Materials and methods

A total of 330 intractable diseases designated by the Ministry of Health, Labour and Welfare [7] (enforced on April 1, 2017) were included in search. Orphanet [8], KEGG DISEASE [9], and National Organization for Rare Disorders (NORD) [10] were consulted for English names of the designated intractable diseases [11]. PubMed was used as a search tool, which comprises citations from Medline, life science journals, and online books. A new program was developed to comprehensively search at least 27 million pieces of biomedical literature in PubMed for types of samples used in intractable disease studies. A part of the new program is shown in (Figure 1). Briefly, data files were downloaded from the FTP directory (ftp://ftp.ncbi.nlm.nih.gov/pubmed/file) using a browser. A tool was developed to summarize results from the search of titles and abstracts of all pieces of literature for the 330 diseases and types of samples.

Figure 1: New Program: the search result of intractable diseases and biosamples.

Among the types of samples collected in many biobanks, the seven types of samples of DNA, serum, plasma, RNA, cell, tissue, and iPS cell were used as the search keywords. The search period was set in chronological order from January 1, 1954, to October 12, 2017. Searches involved summarization of the number of hits for the article titles and abstracts containing the keywords of “disease name” and/or “type of samples”.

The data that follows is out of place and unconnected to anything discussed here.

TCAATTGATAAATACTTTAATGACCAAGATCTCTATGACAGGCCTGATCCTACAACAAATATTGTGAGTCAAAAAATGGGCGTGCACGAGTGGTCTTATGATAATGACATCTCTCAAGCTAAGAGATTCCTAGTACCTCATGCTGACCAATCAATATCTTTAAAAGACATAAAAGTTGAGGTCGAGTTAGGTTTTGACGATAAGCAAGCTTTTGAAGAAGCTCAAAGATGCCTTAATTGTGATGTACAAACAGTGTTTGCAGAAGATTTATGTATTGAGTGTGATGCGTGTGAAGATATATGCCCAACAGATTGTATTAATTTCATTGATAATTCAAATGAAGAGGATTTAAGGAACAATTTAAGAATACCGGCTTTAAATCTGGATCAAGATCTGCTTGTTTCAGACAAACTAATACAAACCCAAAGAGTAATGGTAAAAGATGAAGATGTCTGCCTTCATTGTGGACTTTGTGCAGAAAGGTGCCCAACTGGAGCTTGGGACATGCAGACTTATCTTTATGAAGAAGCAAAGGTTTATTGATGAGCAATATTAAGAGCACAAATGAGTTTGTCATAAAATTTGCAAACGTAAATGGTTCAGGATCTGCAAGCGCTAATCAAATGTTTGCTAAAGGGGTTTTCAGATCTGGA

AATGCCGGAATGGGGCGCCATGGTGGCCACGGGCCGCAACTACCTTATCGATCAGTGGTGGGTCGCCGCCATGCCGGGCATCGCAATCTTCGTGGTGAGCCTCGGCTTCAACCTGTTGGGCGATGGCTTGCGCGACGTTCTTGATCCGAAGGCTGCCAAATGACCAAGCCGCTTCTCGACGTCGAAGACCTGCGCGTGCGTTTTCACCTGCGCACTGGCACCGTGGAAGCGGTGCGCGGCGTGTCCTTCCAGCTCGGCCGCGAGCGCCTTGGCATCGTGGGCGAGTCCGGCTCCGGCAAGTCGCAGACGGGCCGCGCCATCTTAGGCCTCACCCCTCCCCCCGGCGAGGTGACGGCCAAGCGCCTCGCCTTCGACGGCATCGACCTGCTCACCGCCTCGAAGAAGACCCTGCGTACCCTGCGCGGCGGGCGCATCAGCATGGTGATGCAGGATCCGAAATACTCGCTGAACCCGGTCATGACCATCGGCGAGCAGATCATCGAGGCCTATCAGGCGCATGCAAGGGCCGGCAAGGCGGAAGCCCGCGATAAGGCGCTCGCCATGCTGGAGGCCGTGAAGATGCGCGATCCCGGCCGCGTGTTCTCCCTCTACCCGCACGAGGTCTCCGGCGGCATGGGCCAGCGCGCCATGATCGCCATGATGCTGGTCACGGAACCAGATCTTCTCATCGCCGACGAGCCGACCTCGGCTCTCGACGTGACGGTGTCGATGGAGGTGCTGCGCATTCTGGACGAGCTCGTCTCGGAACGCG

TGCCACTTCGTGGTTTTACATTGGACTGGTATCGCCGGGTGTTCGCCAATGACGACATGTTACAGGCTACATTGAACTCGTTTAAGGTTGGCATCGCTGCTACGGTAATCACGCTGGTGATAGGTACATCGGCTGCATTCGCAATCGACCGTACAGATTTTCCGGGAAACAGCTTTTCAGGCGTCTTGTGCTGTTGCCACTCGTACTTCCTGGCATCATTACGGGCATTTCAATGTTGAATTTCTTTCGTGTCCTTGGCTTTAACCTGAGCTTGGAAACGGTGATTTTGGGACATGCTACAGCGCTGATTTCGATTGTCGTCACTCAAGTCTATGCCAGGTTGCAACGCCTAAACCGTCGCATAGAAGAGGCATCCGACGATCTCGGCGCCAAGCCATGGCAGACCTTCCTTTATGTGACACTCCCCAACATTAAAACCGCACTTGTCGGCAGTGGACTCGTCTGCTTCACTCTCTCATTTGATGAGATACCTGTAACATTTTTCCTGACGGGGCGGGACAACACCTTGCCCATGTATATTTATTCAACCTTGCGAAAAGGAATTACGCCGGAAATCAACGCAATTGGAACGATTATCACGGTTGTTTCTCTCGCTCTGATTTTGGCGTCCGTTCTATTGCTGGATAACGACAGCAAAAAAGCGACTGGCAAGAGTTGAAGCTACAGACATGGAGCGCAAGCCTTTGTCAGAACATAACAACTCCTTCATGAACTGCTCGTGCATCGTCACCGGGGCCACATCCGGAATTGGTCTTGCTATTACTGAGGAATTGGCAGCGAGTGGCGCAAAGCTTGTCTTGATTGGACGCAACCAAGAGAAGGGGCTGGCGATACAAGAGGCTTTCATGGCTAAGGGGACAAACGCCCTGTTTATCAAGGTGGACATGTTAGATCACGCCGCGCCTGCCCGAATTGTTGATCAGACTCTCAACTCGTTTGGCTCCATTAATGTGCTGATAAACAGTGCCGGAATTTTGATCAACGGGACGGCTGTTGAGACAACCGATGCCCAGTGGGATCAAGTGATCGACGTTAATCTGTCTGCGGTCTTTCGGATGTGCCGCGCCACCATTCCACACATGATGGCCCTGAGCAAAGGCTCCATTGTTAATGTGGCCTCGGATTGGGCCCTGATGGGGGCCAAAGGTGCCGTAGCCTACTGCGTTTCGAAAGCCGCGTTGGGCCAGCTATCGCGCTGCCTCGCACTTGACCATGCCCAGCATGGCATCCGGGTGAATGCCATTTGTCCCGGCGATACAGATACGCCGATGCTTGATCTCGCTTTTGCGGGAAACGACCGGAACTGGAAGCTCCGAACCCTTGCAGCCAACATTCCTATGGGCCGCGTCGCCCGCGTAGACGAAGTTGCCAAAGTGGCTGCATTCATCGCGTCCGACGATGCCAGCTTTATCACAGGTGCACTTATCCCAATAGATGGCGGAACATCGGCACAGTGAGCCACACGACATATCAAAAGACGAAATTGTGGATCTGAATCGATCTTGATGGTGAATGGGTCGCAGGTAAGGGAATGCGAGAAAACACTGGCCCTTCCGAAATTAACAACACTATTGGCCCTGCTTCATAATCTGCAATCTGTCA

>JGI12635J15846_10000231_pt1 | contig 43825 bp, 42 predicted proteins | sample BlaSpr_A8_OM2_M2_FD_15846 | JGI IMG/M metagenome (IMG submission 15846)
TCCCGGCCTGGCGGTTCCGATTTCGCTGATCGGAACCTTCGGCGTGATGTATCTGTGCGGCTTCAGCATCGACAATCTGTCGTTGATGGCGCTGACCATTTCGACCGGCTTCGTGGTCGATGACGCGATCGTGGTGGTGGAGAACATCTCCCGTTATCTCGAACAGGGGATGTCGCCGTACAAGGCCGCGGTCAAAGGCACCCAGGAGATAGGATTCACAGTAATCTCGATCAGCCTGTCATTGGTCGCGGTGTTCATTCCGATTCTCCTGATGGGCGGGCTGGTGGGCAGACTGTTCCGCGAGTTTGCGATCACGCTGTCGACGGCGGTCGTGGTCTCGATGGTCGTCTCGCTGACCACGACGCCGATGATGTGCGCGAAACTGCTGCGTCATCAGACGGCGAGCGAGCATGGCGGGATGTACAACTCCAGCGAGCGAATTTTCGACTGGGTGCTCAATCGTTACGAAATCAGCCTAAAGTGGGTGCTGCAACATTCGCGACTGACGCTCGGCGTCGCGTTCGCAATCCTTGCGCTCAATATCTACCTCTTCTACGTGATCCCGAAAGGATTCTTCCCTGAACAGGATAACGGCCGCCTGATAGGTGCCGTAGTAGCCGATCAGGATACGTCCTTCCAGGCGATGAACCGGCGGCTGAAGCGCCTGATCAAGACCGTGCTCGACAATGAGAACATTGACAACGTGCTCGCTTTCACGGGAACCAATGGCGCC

First, the results of searches for each disease name of the 330 diseases and types of samples were summarized by type of sample for each year. Next, with reference to the disease groups defined by the Japan Intractable Disease Information Center, nine diseases within these groups were randomly selected from the 330 diseases (i.e., neurological/muscular system: Parkinson’s disease, immune system: systemic lupus erythematosus, visual system: retinal pigment degeneration, cardiovascular 1 disease, skin/connective tissue system: pemphigus, respiratory system: idiopathic interstitial pneumonia, endocrine system: hypoparathyroidism, bone/articular 1 disease: ankylosing spondylitis, chromosome- or gene-associated syndrome: Rubinstein-Taybi syndrome, digestive system: biliary obstruction). The types of samples and research trends were examined for the nine selected diseases. Finally, the 10 most common disease names for each type of samples were determined based on the results of search for disease name and type of sample between January 1 and October 21, 2017. Searches were conducted with the new program.